It was a short week, I had Thursday off for Independence Day, and don’t tell my boss but I mostly took Friday off, too. I mean, besides the few hours of work I did. I made pretty good progress on my Laptop setup, accidentally investigated a Bittensor security incident, and fixed my opengraph meta tags on my site.

Bittensor Security Incident

Apparently a project called Bittensor had a security incident that resulted in some millions of dollars being transferred to an attacker’s wallet. This was about all I knew about the project, but someone was wrong about the cause on the internet, so I accidentally spent an hour or so digging into it.

The gist of it is that some malicious code was uploaded to PyPI under the official bittensor package. This happened a few hours before the Github and Dockerhub versions went live, and only the PyPI release was infected. The nature of the compromise suggests a compromised PyPI API key, either through accidental exposure or through a compromised PyPI package maintainer.

Framework - Now With Sops-Nix

Part 5 in my Framework & NixOS laptop setup journey, I got Sops-nix working with a private repository and use that to declaratively manage my user password to begin with. This process wasn’t so bad, but as I’m looking into the other secret values I’d like to declaratively manage, I’m definitely having a bit of a hard time. I’m learning a lot about the NixOS lifecycle in the process, though.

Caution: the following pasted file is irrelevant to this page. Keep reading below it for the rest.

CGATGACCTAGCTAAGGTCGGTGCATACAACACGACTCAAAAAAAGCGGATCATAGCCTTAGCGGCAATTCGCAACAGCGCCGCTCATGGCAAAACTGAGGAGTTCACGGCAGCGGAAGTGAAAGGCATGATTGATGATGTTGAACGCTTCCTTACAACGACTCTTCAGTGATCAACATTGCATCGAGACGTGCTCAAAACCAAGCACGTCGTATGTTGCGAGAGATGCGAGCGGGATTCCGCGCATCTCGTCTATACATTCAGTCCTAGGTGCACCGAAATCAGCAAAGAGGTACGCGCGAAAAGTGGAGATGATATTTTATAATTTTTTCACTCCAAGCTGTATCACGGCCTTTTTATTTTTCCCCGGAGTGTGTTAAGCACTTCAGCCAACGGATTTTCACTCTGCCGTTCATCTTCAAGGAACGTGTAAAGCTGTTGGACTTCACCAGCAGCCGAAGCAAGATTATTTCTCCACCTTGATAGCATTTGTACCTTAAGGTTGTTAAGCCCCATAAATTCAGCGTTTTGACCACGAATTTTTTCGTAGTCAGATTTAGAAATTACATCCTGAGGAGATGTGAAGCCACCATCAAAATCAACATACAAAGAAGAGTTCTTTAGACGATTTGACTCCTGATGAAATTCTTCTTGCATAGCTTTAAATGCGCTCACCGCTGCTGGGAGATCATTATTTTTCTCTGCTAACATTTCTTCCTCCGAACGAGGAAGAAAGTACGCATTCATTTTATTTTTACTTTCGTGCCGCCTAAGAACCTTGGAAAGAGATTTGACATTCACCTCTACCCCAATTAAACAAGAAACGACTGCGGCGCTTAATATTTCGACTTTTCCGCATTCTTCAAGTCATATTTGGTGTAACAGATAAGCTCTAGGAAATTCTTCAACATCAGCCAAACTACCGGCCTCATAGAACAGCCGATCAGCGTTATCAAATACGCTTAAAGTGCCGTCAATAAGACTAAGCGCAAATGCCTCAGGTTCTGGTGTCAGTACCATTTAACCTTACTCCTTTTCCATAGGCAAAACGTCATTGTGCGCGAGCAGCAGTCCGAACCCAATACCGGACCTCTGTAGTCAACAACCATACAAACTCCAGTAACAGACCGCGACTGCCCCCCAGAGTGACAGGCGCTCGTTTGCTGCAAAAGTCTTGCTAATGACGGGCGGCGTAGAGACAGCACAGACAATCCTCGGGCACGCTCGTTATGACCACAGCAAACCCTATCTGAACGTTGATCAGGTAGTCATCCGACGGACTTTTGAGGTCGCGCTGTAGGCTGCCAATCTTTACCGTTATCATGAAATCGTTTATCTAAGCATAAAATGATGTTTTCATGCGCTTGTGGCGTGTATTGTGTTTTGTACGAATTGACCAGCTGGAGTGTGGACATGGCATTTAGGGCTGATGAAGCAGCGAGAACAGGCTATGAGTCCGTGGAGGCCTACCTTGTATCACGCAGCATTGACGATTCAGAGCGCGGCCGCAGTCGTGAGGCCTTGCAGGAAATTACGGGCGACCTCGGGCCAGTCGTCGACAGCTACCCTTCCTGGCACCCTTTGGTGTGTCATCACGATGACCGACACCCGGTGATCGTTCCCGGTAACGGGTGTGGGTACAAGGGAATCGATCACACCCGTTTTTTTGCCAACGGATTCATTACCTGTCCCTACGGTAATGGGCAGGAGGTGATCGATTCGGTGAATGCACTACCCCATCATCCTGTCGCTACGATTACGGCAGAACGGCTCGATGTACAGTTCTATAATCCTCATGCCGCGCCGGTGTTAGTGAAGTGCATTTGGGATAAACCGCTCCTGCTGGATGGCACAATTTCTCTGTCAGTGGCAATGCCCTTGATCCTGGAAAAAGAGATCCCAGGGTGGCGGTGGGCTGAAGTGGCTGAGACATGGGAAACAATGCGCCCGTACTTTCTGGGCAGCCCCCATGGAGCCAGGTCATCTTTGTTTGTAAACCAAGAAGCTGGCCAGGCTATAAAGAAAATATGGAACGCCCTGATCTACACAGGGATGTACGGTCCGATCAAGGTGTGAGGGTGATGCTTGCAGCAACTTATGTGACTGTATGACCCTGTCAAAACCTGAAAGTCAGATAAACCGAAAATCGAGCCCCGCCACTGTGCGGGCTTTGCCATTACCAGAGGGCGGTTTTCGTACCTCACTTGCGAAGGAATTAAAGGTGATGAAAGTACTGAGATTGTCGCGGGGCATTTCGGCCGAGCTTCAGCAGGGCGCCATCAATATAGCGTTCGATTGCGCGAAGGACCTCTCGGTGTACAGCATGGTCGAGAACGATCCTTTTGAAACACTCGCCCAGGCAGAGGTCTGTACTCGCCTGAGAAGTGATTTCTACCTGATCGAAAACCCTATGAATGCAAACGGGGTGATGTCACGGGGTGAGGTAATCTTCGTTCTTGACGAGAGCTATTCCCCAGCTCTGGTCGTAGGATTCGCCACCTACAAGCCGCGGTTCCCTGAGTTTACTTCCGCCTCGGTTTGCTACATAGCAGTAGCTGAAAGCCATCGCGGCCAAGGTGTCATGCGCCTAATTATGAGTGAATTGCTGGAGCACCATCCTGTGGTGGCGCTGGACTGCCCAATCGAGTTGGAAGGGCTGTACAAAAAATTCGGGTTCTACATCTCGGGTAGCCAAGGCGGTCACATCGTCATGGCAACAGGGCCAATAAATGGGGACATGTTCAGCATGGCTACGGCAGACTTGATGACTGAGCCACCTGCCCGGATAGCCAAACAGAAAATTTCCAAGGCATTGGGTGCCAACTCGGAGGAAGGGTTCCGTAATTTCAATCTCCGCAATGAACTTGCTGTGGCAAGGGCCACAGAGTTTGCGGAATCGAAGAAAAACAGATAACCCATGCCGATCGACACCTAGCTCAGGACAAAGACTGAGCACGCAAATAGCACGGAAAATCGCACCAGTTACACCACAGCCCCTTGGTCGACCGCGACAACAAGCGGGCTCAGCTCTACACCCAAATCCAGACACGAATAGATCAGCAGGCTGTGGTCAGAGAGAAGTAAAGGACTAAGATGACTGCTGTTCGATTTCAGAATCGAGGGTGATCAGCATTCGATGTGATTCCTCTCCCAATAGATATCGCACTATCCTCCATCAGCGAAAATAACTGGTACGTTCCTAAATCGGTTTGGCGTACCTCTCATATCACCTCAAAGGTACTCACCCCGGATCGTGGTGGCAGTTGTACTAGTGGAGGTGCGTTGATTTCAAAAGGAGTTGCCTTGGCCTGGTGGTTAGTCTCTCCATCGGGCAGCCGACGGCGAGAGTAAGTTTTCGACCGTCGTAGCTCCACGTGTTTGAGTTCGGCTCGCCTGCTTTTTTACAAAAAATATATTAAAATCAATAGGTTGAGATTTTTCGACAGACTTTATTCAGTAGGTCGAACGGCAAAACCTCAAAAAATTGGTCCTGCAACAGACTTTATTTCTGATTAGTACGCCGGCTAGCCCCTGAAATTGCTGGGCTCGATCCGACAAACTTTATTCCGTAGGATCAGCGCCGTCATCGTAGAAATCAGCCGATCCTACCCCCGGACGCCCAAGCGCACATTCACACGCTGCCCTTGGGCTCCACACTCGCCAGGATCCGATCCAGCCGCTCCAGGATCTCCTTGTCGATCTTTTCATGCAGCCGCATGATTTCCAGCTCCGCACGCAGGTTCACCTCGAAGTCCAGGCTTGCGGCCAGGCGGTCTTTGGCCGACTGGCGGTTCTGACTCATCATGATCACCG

One of the reasons that proper secret management is important with Nix is that otherwise, your secret values will get copied into the Nix store, which is readable by all users and processes on your machine. Sops-nix ensures that the secrets are made available at runtime, which avoids them being copied into the Nix store.

Website Improvements

For as long as I’ve been writing these posts and sharing them on social media, I realized that my opengraph tags weren’t displaying correctly, and I couldn’t figure out why.

It turns out, the theme that I’ve based this site off of didn’t use the opengraph internal Hugo template, it was only using the twitter template, which included twitter-specific opengraph tags. What’s particularly funny is that I think even those tags haven’t really worked reliably well since Elon took over.

{{- template "_internal/opengraph.html" . }}

Anyways, I fixed that and now my opengraph tags look good (or at least, how I expect them to look) everywhere, according to

I also updated my header menu to include a page about my music, and moved the colophon to the footer. I’d like to also think about where I’d add a digital garden concept to my site, as well as improve a few style things – namely:

  • Key combination shortcode – I’d like to add a shortcode I can easily reference that will render key combinations in a way that makes it clear what they are. If you have recommendations for this, I’d love to hear about it!
  • Language header for code blocks – I’d like to automatically create language headers or indicators in my code blocks. I’m not sure if this will be easy or not – the language is declared in data-lang, as well as a class language-<language> on both the code element and the parent pre element. I don’t want to rely on javascript, but also don’t know if I can easily change the way markdown is rendered in Hugo.